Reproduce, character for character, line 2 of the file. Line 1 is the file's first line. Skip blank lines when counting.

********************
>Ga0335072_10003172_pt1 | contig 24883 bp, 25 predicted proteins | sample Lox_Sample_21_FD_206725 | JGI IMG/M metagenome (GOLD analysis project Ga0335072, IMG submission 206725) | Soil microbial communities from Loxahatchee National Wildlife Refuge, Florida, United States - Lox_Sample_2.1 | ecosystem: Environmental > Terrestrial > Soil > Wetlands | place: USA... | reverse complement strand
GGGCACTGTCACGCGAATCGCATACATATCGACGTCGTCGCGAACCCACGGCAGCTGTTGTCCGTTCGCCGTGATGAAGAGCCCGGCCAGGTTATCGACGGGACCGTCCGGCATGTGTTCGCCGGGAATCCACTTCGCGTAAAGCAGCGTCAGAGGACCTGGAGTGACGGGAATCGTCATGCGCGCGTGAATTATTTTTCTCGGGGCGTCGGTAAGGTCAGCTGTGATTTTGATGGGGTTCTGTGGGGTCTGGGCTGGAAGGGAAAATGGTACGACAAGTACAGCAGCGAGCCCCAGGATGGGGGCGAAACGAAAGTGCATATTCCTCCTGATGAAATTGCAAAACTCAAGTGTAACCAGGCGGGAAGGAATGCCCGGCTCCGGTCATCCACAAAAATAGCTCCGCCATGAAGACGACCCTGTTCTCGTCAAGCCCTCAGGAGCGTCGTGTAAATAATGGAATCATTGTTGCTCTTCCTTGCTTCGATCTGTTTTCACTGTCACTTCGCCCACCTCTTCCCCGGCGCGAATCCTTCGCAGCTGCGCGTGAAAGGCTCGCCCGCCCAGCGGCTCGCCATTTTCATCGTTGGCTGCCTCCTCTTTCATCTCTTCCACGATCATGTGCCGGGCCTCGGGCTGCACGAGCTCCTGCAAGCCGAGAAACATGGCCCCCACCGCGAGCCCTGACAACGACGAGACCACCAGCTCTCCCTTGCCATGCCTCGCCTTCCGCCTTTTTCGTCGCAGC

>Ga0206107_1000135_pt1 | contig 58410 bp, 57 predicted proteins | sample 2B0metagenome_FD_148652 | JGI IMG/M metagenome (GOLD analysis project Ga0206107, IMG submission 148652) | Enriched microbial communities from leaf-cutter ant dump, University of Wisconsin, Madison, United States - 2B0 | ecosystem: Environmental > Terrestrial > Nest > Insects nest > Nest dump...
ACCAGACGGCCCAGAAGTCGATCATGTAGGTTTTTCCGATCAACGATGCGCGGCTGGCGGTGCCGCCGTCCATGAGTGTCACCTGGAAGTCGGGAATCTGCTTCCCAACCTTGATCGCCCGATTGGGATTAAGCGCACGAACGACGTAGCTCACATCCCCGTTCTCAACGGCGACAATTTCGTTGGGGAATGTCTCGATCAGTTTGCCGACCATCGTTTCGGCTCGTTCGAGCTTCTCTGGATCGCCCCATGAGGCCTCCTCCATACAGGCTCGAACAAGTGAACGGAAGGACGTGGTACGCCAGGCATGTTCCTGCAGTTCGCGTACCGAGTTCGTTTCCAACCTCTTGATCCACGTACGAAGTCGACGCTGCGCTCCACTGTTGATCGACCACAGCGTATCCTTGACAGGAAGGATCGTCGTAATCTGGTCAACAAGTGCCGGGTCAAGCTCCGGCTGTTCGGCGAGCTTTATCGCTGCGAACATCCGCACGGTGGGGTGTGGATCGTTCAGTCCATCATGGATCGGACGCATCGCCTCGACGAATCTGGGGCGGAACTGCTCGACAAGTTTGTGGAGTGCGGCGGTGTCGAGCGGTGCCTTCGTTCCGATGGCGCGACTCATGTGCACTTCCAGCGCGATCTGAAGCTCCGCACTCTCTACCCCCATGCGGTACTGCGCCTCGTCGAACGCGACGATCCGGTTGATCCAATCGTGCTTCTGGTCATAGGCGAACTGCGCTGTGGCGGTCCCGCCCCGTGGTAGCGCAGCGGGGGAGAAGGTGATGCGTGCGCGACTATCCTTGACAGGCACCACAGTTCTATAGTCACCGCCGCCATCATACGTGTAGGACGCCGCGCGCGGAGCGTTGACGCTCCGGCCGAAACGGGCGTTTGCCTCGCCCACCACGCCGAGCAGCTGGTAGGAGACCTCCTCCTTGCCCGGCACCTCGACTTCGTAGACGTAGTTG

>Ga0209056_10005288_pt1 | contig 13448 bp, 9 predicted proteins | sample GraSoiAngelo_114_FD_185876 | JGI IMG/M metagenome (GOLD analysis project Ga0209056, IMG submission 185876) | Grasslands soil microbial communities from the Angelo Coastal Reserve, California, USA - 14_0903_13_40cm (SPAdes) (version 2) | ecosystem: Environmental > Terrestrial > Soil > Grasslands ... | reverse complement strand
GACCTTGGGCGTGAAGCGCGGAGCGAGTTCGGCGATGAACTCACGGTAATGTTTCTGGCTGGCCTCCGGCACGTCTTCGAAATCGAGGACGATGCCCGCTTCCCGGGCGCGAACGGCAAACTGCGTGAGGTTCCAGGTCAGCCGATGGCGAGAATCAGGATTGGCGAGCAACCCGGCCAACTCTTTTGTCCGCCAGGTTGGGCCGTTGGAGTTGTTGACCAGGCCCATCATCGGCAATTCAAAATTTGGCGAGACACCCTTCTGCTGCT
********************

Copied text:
GGGCACTGTCACGCGAATCGCATACATATCGACGTCGTCGCGAACCCACGGCAGCTGTTGTCCGTTCGCCGTGATGAAGAGCCCGGCCAGGTTATCGACGGGACCGTCCGGCATGTGTTCGCCGGGAATCCACTTCGCGTAAAGCAGCGTCAGAGGACCTGGAGTGACGGGAATCGTCATGCGCGCGTGAATTATTTTTCTCGGGGCGTCGGTAAGGTCAGCTGTGATTTTGATGGGGTTCTGTGGGGTCTGGGCTGGAAGGGAAAATGGTACGACAAGTACAGCAGCGAGCCCCAGGATGGGGGCGAAACGAAAGTGCATATTCCTCCTGATGAAATTGCAAAACTCAAGTGTAACCAGGCGGGAAGGAATGCCCGGCTCCGGTCATCCACAAAAATAGCTCCGCCATGAAGACGACCCTGTTCTCGTCAAGCCCTCAGGAGCGTCGTGTAAATAATGGAATCATTGTTGCTCTTCCTTGCTTCGATCTGTTTTCACTGTCACTTCGCCCACCTCTTCCCCGGCGCGAATCCTTCGCAGCTGCGCGTGAAAGGCTCGCCCGCCCAGCGGCTCGCCATTTTCATCGTTGGCTGCCTCCTCTTTCATCTCTTCCACGATCATGTGCCGGGCCTCGGGCTGCACGAGCTCCTGCAAGCCGAGAAACATGGCCCCCACCGCGAGCCCTGACAACGACGAGACCACCAGCTCTCCCTTGCCATGCCTCGCCTTCCGCCTTTTTCGTCGCAGC